Yes, we’ve all failed. But some failures can actually be celebrated. Sometimes it means you took a risk and you tried something new. While those failures are disappointing, they usually don’t leave any scars. Consider my friend Kirk who led a Silicon Valley start-up. Kirk’s business plan won Harvard’s award for the best new business plan that year. Seriously? Yep, it’s true.
It’s too bad the company failed the following year.
Kirk carried no long-lasting shame. The market just wasn’t ready for the company’s future technology. Venture capitalists loved Kirk; so he went on to lead other companies. His first start-up failed, but he was not a failure.
Kirk’s failure was not a character breakdown, but some of my failures have been, and that’s where shame comes in. Failing at moral issues brings an entirely different level of internal pain, guilt, and anxiety. That causes shame—how do I get rid of my shame?
My leadership shame represents the internal consequences for knowingly going against my values. It happens when I have done something wrong and attempt to keep it hidden. When others find out about it, my shame is magnified. Like when the internet first became available. Suddenly pornography was only a mouse click away. I had the hardest time resisting that temptation… I still remember feeling the hypocrisy between who I was and how I acted. My shame felt unbearable as result of going against my values.
My leadership shame represents the internal consequences for knowingly going against my values. CLICK TO TWEET
Or the time a friend shared something confidential. I promised not to tell—but I did. So I became a liar AND I tried to make myself look better as a result. That’s just evil. My shame was long lasting, until I learned how to overcome my internal disgust. So how do I get rid of my shame?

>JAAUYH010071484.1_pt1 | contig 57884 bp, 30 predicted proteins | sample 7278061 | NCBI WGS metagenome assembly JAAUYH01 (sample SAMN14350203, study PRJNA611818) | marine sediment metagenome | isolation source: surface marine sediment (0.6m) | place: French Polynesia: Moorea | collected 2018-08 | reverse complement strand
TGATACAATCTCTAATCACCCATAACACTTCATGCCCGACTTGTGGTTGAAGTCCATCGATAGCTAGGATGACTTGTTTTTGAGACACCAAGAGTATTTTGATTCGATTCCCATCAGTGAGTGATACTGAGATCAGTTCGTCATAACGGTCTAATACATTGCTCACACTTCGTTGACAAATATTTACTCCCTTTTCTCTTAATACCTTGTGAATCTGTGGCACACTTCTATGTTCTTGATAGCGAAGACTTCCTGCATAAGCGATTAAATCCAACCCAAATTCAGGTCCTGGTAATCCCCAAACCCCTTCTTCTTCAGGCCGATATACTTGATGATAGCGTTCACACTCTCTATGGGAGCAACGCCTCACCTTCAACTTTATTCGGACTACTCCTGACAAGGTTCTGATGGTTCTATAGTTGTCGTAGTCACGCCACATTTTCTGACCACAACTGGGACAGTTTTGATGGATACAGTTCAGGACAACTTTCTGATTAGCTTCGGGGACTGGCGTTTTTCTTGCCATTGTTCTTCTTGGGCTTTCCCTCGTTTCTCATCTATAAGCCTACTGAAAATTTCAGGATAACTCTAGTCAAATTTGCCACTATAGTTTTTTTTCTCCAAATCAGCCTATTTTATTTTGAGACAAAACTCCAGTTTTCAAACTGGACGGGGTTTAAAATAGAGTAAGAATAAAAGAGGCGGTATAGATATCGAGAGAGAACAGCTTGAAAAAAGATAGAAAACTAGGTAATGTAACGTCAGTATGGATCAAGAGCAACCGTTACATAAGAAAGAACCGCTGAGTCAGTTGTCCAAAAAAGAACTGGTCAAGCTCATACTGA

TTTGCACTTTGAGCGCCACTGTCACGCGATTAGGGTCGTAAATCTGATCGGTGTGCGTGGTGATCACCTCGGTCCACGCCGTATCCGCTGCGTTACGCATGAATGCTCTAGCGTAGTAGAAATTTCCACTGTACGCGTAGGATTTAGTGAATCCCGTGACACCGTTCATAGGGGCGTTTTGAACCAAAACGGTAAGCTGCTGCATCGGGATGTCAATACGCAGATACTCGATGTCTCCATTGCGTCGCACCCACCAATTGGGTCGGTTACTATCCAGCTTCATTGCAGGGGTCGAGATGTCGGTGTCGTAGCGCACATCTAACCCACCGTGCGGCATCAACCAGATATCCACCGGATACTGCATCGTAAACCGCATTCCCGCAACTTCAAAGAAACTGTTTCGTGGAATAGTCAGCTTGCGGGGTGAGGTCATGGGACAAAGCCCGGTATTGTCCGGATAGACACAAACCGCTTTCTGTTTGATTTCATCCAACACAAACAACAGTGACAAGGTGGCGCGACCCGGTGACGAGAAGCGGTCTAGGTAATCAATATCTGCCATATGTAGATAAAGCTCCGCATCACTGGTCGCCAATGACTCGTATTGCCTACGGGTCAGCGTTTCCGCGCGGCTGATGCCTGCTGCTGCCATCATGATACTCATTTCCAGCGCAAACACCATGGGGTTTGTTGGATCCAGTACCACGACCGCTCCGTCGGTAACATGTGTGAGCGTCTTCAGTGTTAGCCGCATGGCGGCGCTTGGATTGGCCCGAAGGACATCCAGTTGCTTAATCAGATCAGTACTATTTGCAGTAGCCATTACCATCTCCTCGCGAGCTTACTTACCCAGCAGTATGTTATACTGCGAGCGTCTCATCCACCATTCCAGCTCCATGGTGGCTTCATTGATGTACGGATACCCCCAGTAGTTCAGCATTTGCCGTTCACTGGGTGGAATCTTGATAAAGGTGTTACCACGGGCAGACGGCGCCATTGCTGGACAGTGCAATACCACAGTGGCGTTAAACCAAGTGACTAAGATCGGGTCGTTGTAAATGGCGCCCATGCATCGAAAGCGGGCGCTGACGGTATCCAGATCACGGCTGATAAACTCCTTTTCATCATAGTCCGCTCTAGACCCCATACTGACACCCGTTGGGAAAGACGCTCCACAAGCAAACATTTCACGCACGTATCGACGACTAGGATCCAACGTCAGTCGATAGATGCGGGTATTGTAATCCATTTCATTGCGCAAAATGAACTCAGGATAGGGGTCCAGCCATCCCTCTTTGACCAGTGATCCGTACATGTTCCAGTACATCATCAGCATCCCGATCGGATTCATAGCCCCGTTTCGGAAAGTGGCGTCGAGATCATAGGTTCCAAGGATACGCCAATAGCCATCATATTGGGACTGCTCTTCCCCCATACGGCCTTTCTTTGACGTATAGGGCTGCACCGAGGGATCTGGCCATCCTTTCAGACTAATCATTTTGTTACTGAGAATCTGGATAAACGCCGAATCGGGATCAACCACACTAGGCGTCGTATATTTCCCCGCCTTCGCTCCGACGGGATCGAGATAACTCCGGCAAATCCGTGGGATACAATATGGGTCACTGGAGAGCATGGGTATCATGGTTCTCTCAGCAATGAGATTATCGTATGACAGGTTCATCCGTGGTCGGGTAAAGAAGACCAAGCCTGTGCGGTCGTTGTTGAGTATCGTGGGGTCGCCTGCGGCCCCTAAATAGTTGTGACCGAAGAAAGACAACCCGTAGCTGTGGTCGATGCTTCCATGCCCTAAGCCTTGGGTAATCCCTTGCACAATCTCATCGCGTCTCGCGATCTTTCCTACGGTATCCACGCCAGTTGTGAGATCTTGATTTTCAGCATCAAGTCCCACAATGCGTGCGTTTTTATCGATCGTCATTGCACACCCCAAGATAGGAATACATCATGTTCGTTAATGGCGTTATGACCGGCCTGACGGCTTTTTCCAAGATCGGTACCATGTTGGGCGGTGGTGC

First, I had to own it. I think this is the hardest step. We always want to make an excuse or say we’ll do better. Friend, just admit it and own it. “This is completely my failure and I’m responsible.” When you own it, then you can be part of the solution. Until then, it’s someone else’s fault. Don’t play the blame game—own it.
Second, admit that you have handled the response poorly and grieve. Don’t resist grief. Don’t run from it and don’t lean away. Always lean into grief. The pain is real. Acknowledge it because if you don’t deal with it now, it will come out later in some really messy ways. Don’t severely condemn yourself, thinking that you have to pay a penance. Instead, change your thinking and change your behavior. Sentencing yourself to 5 years of confinement in the dungeon of self-condemnation won’t help you but it will hurt others.
Third, forgive yourself. Harvard Review has talked about the necessity of forgiveness over a dozen times in the past five years. That’s not the Bible, that’s HBR! Why? Leaders who can’t forgive become toxic (and now they have the research to prove it). We all need forgiveness. Start with you.
A 2012 HBR Article notes “Shame is what keeps failure from becoming wisdom.” Wow, that’s powerful stuff. When I hide shame, it festers, becoming an unseen enemy. It embitters my mind in a way that comes with unintended consequences. Bitter people don’t think they are bitter. But we all know they are.
The Bottom Line: Shame is concealed and contagious; it tends to eat us alive. Shame-carrying leaders are especially toxic. They unknowingly spread their poison into the lives of others. Is that you? If you have the shame and bitterness but you don’t believe it is affecting those you serve: THINK AGAIN!
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